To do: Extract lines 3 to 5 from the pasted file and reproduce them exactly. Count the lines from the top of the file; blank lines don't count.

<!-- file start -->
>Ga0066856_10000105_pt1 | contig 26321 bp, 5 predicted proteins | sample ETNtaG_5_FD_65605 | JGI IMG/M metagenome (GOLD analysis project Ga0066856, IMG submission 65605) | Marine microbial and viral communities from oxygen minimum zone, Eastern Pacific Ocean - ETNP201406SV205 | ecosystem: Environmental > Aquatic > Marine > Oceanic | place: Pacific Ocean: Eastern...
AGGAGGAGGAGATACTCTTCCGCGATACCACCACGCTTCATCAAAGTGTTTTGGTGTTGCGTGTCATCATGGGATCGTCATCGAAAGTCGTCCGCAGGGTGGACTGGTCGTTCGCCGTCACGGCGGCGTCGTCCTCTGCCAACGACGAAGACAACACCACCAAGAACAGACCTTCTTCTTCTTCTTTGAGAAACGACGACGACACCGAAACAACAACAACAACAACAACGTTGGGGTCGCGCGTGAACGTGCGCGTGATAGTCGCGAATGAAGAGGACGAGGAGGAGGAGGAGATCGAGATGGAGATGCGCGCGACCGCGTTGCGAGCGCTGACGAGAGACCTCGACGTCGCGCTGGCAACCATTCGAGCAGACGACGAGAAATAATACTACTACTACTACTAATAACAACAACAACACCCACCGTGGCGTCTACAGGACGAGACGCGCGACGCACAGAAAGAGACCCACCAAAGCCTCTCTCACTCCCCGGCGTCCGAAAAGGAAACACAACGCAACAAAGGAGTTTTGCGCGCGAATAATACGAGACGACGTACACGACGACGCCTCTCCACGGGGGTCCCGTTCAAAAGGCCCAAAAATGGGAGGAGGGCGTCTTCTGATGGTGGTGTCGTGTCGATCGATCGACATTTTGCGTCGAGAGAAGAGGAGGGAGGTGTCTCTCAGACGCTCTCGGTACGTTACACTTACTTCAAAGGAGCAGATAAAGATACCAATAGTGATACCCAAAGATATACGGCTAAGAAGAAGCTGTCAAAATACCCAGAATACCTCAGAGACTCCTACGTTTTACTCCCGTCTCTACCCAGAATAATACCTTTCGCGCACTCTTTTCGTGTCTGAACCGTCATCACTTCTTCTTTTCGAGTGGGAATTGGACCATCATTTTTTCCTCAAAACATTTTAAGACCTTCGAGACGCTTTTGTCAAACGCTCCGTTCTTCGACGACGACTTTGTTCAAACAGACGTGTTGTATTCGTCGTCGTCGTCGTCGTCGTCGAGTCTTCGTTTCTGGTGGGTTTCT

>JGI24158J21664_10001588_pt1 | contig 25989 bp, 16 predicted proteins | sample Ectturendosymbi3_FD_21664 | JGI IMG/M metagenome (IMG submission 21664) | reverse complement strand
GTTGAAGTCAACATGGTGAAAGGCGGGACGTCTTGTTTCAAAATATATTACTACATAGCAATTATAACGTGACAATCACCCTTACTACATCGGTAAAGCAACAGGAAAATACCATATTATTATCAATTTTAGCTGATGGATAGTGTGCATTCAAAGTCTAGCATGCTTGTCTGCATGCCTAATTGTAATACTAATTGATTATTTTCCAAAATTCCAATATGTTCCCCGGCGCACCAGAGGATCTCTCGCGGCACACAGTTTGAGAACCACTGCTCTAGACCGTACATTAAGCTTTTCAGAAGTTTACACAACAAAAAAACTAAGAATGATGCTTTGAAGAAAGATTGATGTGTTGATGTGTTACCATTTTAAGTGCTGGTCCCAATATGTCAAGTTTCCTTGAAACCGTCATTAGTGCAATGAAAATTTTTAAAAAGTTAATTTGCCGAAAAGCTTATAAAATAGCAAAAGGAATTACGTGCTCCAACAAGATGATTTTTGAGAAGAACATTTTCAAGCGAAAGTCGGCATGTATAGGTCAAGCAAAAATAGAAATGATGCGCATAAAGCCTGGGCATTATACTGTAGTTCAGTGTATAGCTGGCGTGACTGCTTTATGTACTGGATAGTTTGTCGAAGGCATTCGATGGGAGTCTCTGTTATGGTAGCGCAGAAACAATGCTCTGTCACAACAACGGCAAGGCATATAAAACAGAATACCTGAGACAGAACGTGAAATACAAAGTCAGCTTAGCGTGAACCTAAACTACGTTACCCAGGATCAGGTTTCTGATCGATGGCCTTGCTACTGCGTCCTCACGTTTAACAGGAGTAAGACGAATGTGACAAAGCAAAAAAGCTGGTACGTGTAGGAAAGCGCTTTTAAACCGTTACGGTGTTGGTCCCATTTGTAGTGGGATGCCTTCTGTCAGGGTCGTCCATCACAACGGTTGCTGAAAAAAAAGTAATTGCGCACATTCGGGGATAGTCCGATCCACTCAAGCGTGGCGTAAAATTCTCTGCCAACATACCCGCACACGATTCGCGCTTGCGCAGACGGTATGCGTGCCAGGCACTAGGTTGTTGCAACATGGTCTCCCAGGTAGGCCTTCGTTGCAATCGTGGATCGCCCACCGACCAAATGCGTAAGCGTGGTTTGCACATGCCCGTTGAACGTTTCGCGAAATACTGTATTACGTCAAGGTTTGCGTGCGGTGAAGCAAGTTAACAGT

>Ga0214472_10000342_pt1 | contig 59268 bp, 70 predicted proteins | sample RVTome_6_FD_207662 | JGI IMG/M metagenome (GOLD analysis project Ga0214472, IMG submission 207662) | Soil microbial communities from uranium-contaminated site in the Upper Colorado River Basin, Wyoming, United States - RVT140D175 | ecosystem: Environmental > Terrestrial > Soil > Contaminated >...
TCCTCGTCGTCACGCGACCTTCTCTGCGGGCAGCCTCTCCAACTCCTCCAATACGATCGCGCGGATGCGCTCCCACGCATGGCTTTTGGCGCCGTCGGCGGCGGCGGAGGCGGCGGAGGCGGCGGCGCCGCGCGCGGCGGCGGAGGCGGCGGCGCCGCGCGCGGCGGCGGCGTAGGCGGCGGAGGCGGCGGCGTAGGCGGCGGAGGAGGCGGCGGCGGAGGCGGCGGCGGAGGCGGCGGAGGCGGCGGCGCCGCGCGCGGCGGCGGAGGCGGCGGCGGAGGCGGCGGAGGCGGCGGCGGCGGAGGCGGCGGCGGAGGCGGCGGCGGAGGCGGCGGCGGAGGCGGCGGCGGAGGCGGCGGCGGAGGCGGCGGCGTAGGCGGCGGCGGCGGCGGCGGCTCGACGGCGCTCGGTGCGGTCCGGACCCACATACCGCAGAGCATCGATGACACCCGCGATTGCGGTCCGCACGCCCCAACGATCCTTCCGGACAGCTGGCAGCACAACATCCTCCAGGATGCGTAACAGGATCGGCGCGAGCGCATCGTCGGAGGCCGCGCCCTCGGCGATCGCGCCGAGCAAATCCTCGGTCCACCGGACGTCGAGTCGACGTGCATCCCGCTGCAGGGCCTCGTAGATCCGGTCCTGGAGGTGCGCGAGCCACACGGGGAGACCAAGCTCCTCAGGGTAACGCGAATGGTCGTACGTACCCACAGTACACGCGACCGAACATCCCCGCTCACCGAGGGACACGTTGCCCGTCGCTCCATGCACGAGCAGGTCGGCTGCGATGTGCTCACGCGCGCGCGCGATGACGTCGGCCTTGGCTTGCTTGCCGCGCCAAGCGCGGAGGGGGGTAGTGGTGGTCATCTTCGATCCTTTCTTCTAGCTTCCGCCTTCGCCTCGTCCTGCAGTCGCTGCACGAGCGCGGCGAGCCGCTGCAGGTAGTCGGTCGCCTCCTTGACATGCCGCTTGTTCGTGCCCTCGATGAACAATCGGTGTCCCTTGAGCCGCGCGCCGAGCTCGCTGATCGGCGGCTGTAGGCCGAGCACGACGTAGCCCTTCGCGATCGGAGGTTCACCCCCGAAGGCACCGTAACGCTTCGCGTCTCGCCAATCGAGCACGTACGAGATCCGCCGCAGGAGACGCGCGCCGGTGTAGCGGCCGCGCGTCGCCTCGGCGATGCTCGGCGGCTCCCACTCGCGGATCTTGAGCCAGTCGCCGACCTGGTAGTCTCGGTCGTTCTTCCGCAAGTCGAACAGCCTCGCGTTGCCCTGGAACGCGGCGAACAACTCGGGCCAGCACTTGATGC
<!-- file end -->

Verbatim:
>JGI24158J21664_10001588_pt1 | contig 25989 bp, 16 predicted proteins | sample Ectturendosymbi3_FD_21664 | JGI IMG/M metagenome (IMG submission 21664) | reverse complement strand
GTTGAAGTCAACATGGTGAAAGGCGGGACGTCTTGTTTCAAAATATATTACTACATAGCAATTATAACGTGACAATCACCCTTACTACATCGGTAAAGCAACAGGAAAATACCATATTATTATCAATTTTAGCTGATGGATAGTGTGCATTCAAAGTCTAGCATGCTTGTCTGCATGCCTAATTGTAATACTAATTGATTATTTTCCAAAATTCCAATATGTTCCCCGGCGCACCAGAGGATCTCTCGCGGCACACAGTTTGAGAACCACTGCTCTAGACCGTACATTAAGCTTTTCAGAAGTTTACACAACAAAAAAACTAAGAATGATGCTTTGAAGAAAGATTGATGTGTTGATGTGTTACCATTTTAAGTGCTGGTCCCAATATGTCAAGTTTCCTTGAAACCGTCATTAGTGCAATGAAAATTTTTAAAAAGTTAATTTGCCGAAAAGCTTATAAAATAGCAAAAGGAATTACGTGCTCCAACAAGATGATTTTTGAGAAGAACATTTTCAAGCGAAAGTCGGCATGTATAGGTCAAGCAAAAATAGAAATGATGCGCATAAAGCCTGGGCATTATACTGTAGTTCAGTGTATAGCTGGCGTGACTGCTTTATGTACTGGATAGTTTGTCGAAGGCATTCGATGGGAGTCTCTGTTATGGTAGCGCAGAAACAATGCTCTGTCACAACAACGGCAAGGCATATAAAACAGAATACCTGAGACAGAACGTGAAATACAAAGTCAGCTTAGCGTGAACCTAAACTACGTTACCCAGGATCAGGTTTCTGATCGATGGCCTTGCTACTGCGTCCTCACGTTTAACAGGAGTAAGACGAATGTGACAAAGCAAAAAAGCTGGTACGTGTAGGAAAGCGCTTTTAAACCGTTACGGTGTTGGTCCCATTTGTAGTGGGATGCCTTCTGTCAGGGTCGTCCATCACAACGGTTGCTGAAAAAAAAGTAATTGCGCACATTCGGGGATAGTCCGATCCACTCAAGCGTGGCGTAAAATTCTCTGCCAACATACCCGCACACGATTCGCGCTTGCGCAGACGGTATGCGTGCCAGGCACTAGGTTGTTGCAACATGGTCTCCCAGGTAGGCCTTCGTTGCAATCGTGGATCGCCCACCGACCAAATGCGTAAGCGTGGTTTGCACATGCCCGTTGAACGTTTCGCGAAATACTGTATTACGTCAAGGTTTGCGTGCGGTGAAGCAAGTTAACAGT

>Ga0214472_10000342_pt1 | contig 59268 bp, 70 predicted proteins | sample RVTome_6_FD_207662 | JGI IMG/M metagenome (GOLD analysis project Ga0214472, IMG submission 207662) | Soil microbial communities from uranium-contaminated site in the Upper Colorado River Basin, Wyoming, United States - RVT140D175 | ecosystem: Environmental > Terrestrial > Soil > Contaminated >...